# A remark of Zagier

This is a short advertisement for cluster algebras via a remark of Don Zagier that was quoted on a Stack.Exchange post I came across this evening. Zagier invites one to consider a sequence with the first two values known and then with the $i$th term defined by requiring that the $i$th term multiplied by the $i-2$th term is $1$ plus the $i$th term. That is, $x_{i+1}=(1+x_i)/x_{i-1}$ or $x_{i-1}x_{i+1}=1+x_i$.

Let’s start with the values $x_1=3$ and $x_2=4$ as Zagier does. The resulting sequence is $3,4,5/3,2/3,1,3,4,5/3,2/3,1,...$. Indeed, it is not hard to prove that, for any pair of initial values, the sequence is 5-periodic: $x_{i+5}=x_i$.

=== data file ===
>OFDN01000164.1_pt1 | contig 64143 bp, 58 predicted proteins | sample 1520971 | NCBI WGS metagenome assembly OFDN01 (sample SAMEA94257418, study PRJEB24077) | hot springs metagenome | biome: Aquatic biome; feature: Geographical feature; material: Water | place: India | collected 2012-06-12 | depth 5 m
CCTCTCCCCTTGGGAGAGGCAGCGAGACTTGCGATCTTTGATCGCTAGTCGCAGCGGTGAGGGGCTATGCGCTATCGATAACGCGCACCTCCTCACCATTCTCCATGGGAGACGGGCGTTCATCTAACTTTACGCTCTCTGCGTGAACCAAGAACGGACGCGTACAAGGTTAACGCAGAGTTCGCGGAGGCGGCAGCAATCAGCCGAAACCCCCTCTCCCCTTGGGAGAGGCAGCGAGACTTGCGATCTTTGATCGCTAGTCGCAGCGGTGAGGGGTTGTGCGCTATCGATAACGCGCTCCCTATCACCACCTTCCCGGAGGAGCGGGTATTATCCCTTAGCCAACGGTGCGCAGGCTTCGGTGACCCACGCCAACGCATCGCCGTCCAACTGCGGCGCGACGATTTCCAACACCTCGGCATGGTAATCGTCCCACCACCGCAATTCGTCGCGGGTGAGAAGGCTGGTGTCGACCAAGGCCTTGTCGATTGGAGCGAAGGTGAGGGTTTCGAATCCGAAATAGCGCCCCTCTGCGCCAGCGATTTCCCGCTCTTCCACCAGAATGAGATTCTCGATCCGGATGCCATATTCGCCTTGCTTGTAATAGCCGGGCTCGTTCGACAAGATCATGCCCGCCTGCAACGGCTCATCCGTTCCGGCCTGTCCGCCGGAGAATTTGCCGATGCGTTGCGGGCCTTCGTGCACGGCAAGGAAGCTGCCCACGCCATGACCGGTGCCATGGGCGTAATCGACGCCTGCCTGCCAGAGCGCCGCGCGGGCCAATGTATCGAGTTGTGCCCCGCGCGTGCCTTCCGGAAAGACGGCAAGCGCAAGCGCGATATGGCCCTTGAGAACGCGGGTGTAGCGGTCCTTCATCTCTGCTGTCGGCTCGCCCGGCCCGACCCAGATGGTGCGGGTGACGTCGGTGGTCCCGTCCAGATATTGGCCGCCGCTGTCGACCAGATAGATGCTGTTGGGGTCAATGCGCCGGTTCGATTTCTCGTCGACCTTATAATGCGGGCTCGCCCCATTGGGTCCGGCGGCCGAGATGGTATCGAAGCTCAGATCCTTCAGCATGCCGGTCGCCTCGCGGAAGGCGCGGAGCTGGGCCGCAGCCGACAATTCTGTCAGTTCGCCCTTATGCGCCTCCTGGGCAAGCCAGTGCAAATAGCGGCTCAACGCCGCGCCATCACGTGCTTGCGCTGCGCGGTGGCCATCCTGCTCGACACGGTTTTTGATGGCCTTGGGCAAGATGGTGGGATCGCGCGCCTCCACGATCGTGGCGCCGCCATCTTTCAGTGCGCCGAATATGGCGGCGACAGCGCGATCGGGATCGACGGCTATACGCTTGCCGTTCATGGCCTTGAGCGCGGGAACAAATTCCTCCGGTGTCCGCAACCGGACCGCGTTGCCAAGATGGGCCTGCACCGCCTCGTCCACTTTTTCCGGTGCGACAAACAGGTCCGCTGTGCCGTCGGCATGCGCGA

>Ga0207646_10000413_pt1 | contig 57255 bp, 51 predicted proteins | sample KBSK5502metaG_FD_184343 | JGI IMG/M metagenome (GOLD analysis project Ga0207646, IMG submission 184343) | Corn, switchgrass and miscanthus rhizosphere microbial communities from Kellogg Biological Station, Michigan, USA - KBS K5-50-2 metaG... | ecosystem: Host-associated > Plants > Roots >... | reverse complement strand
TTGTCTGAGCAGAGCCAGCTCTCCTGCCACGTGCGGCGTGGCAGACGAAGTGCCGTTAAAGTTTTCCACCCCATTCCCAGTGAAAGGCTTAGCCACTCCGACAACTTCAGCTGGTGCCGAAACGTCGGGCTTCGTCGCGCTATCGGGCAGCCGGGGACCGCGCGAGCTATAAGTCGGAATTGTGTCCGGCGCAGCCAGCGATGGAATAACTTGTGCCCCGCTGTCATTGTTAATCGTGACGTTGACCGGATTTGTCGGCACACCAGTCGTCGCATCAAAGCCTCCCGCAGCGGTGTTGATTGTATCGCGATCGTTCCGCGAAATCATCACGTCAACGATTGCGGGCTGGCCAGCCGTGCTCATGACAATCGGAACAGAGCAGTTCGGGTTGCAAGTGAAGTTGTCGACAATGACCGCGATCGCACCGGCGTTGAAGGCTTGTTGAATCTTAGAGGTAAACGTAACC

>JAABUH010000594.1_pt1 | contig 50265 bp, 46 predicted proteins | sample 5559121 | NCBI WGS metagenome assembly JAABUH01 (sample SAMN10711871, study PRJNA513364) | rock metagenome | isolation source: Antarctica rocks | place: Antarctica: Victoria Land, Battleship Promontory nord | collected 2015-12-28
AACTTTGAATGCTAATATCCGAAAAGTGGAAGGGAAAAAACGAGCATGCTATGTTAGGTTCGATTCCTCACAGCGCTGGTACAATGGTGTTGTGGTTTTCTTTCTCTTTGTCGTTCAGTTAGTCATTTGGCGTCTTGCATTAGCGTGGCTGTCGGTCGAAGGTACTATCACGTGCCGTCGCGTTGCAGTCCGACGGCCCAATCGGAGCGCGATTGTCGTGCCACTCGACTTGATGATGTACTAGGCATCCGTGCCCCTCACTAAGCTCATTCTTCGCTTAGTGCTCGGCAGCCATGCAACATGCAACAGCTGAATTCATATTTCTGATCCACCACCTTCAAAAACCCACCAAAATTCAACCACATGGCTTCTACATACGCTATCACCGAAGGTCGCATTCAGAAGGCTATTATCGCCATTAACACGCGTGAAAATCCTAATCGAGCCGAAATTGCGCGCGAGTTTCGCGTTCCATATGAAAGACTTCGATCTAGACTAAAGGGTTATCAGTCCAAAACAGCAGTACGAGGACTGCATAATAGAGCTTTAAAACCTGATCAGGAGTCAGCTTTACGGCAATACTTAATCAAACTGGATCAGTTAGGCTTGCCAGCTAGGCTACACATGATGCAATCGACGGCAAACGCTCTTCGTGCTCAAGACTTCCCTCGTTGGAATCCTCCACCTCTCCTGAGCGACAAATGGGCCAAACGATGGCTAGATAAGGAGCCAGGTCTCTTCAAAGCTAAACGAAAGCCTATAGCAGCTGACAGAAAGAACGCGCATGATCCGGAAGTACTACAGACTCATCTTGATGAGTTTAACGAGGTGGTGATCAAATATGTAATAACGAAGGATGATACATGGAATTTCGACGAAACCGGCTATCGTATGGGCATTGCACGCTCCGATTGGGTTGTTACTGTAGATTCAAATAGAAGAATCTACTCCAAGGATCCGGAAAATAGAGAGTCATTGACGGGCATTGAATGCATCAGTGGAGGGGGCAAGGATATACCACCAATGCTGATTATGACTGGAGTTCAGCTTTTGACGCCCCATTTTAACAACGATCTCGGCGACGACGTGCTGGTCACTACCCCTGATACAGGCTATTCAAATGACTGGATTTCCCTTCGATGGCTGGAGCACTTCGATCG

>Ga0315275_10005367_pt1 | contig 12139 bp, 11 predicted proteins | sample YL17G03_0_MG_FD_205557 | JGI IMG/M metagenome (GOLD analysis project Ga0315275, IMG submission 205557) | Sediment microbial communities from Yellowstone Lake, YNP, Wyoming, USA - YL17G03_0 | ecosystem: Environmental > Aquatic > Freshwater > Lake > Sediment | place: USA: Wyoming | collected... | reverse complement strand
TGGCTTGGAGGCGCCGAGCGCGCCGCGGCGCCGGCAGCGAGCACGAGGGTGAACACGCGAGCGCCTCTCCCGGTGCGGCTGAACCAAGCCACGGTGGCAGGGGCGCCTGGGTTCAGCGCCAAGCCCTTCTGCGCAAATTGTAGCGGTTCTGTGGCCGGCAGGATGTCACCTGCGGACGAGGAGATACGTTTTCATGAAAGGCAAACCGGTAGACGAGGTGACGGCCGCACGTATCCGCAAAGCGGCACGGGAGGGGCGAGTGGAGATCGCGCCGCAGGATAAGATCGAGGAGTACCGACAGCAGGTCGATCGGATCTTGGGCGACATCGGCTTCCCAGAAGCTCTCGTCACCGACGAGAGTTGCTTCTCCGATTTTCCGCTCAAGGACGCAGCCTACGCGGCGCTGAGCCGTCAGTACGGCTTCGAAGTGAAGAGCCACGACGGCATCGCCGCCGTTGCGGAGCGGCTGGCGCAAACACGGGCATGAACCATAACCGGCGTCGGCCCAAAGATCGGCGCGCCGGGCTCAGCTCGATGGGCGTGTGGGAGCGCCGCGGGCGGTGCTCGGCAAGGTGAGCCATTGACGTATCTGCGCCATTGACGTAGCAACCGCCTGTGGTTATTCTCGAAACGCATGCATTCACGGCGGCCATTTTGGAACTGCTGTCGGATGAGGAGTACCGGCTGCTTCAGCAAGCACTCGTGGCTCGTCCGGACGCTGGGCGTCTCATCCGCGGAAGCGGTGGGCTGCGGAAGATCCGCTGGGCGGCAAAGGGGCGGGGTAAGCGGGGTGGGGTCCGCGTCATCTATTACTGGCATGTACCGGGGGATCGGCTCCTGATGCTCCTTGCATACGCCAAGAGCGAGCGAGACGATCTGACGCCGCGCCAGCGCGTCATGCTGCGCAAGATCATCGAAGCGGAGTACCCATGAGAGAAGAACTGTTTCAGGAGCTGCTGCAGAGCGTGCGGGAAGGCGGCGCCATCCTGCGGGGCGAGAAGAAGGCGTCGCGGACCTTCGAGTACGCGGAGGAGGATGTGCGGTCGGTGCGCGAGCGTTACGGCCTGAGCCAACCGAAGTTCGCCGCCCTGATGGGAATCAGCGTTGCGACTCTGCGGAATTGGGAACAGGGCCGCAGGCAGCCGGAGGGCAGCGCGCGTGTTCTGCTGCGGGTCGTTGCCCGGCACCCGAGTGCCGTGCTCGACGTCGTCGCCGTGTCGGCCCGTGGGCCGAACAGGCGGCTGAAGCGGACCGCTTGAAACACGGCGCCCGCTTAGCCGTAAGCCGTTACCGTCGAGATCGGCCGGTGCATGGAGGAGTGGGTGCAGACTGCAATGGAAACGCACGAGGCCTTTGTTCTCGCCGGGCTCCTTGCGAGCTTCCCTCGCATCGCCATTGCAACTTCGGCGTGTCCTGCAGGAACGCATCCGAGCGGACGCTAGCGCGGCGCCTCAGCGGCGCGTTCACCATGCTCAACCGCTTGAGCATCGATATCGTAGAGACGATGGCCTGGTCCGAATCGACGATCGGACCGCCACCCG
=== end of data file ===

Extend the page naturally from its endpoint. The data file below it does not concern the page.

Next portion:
The recurrence defining the sequence is a trinomial relation that one might hope to capture in mutations of a quiver; in other words, in a cluster algebra. This is indeed possible as I discuss. The associated quiver is an orientation of the Dynkin diagram $A_2$, whose cluster algebra has $5$ seeds as part of the classification for finite-type cluster algebras. This is another way of seeing the periodicity or finiteness of the situation as stemming from a quiver with strong finiteness properties. Advertisement over.